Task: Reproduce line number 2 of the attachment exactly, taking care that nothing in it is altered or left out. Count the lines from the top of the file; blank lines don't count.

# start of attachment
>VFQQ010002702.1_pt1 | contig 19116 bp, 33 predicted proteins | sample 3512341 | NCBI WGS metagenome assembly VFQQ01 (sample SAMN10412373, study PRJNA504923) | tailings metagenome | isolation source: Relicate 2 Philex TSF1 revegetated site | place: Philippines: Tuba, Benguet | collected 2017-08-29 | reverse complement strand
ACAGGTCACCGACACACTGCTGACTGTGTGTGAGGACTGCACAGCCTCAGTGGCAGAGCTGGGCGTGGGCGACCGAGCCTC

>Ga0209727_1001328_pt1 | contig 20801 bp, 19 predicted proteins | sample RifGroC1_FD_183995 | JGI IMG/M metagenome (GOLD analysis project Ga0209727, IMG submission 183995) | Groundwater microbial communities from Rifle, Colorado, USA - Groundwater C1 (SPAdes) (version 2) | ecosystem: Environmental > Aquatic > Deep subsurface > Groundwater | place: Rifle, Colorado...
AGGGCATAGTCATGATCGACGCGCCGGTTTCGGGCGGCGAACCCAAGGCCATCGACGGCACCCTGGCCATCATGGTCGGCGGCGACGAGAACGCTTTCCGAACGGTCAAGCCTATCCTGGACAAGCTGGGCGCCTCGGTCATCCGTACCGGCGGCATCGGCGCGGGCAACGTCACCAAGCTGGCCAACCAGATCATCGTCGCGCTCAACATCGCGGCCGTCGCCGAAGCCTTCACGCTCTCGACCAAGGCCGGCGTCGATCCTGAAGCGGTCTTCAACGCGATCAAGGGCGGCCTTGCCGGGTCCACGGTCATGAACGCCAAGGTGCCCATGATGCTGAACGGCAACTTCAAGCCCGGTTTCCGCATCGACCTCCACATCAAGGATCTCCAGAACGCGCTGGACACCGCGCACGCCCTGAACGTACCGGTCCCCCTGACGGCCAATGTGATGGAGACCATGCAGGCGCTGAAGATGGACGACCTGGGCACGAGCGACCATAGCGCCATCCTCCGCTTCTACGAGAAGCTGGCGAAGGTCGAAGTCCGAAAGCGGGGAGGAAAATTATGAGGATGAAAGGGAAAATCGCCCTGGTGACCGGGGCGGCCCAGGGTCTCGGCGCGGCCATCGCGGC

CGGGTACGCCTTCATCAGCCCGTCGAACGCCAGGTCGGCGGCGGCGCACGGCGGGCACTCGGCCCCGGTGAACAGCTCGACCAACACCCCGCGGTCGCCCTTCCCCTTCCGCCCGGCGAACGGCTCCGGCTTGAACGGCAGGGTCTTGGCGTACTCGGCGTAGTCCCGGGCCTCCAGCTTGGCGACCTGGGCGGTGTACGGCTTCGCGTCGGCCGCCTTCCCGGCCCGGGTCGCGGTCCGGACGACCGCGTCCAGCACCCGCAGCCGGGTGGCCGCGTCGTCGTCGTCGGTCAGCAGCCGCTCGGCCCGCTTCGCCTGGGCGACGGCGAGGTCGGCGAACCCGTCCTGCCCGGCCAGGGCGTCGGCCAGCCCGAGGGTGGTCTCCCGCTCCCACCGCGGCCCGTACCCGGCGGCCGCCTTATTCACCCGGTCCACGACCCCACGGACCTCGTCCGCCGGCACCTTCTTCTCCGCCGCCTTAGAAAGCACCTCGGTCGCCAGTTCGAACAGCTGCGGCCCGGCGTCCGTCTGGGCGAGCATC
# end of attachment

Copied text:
ACAGGTCACCGACACACTGCTGACTGTGTGTGAGGACTGCACAGCCTCAGTGGCAGAGCTGGGCGTGGGCGACCGAGCCTC